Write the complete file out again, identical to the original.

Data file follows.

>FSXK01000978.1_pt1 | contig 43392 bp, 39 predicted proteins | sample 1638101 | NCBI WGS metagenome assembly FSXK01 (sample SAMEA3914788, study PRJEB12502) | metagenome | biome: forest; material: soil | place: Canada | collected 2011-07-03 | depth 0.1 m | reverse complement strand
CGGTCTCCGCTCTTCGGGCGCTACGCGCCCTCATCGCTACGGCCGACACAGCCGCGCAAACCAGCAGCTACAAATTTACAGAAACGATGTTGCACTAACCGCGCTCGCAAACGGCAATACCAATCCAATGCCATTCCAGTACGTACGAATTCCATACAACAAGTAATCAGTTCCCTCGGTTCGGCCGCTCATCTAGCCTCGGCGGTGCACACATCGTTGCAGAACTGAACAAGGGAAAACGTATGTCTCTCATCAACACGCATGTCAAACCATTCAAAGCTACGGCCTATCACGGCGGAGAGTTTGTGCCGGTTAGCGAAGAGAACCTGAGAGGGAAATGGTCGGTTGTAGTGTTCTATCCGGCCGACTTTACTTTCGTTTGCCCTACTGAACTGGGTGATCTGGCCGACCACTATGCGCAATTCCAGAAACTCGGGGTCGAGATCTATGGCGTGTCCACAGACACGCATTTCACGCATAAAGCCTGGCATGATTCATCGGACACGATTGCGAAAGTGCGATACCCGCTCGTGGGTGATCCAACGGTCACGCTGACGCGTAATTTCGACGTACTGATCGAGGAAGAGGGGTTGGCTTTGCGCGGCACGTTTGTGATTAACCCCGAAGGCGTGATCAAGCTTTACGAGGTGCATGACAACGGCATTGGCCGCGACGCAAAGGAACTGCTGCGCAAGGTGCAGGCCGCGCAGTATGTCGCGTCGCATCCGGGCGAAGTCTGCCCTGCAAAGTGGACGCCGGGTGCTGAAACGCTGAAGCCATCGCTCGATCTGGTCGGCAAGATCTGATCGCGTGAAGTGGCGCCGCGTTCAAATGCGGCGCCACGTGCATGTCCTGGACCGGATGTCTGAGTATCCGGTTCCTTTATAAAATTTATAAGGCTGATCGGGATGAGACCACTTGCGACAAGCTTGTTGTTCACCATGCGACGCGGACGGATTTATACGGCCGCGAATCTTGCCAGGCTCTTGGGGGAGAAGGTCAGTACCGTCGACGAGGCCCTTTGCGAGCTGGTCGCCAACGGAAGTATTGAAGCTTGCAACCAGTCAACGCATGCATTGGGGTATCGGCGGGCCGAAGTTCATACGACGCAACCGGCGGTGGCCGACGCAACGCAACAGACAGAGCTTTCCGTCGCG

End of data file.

>FSXK01000978.1_pt1 | contig 43392 bp, 39 predicted proteins | sample 1638101 | NCBI WGS metagenome assembly FSXK01 (sample SAMEA3914788, study PRJEB12502) | metagenome | biome: forest; material: soil | place: Canada | collected 2011-07-03 | depth 0.1 m | reverse complement strand
CGGTCTCCGCTCTTCGGGCGCTACGCGCCCTCATCGCTACGGCCGACACAGCCGCGCAAACCAGCAGCTACAAATTTACAGAAACGATGTTGCACTAACCGCGCTCGCAAACGGCAATACCAATCCAATGCCATTCCAGTACGTACGAATTCCATACAACAAGTAATCAGTTCCCTCGGTTCGGCCGCTCATCTAGCCTCGGCGGTGCACACATCGTTGCAGAACTGAACAAGGGAAAACGTATGTCTCTCATCAACACGCATGTCAAACCATTCAAAGCTACGGCCTATCACGGCGGAGAGTTTGTGCCGGTTAGCGAAGAGAACCTGAGAGGGAAATGGTCGGTTGTAGTGTTCTATCCGGCCGACTTTACTTTCGTTTGCCCTACTGAACTGGGTGATCTGGCCGACCACTATGCGCAATTCCAGAAACTCGGGGTCGAGATCTATGGCGTGTCCACAGACACGCATTTCACGCATAAAGCCTGGCATGATTCATCGGACACGATTGCGAAAGTGCGATACCCGCTCGTGGGTGATCCAACGGTCACGCTGACGCGTAATTTCGACGTACTGATCGAGGAAGAGGGGTTGGCTTTGCGCGGCACGTTTGTGATTAACCCCGAAGGCGTGATCAAGCTTTACGAGGTGCATGACAACGGCATTGGCCGCGACGCAAAGGAACTGCTGCGCAAGGTGCAGGCCGCGCAGTATGTCGCGTCGCATCCGGGCGAAGTCTGCCCTGCAAAGTGGACGCCGGGTGCTGAAACGCTGAAGCCATCGCTCGATCTGGTCGGCAAGATCTGATCGCGTGAAGTGGCGCCGCGTTCAAATGCGGCGCCACGTGCATGTCCTGGACCGGATGTCTGAGTATCCGGTTCCTTTATAAAATTTATAAGGCTGATCGGGATGAGACCACTTGCGACAAGCTTGTTGTTCACCATGCGACGCGGACGGATTTATACGGCCGCGAATCTTGCCAGGCTCTTGGGGGAGAAGGTCAGTACCGTCGACGAGGCCCTTTGCGAGCTGGTCGCCAACGGAAGTATTGAAGCTTGCAACCAGTCAACGCATGCATTGGGGTATCGGCGGGCCGAAGTTCATACGACGCAACCGGCGGTGGCCGACGCAACGCAACAGACAGAGCTTTCCGTCGCG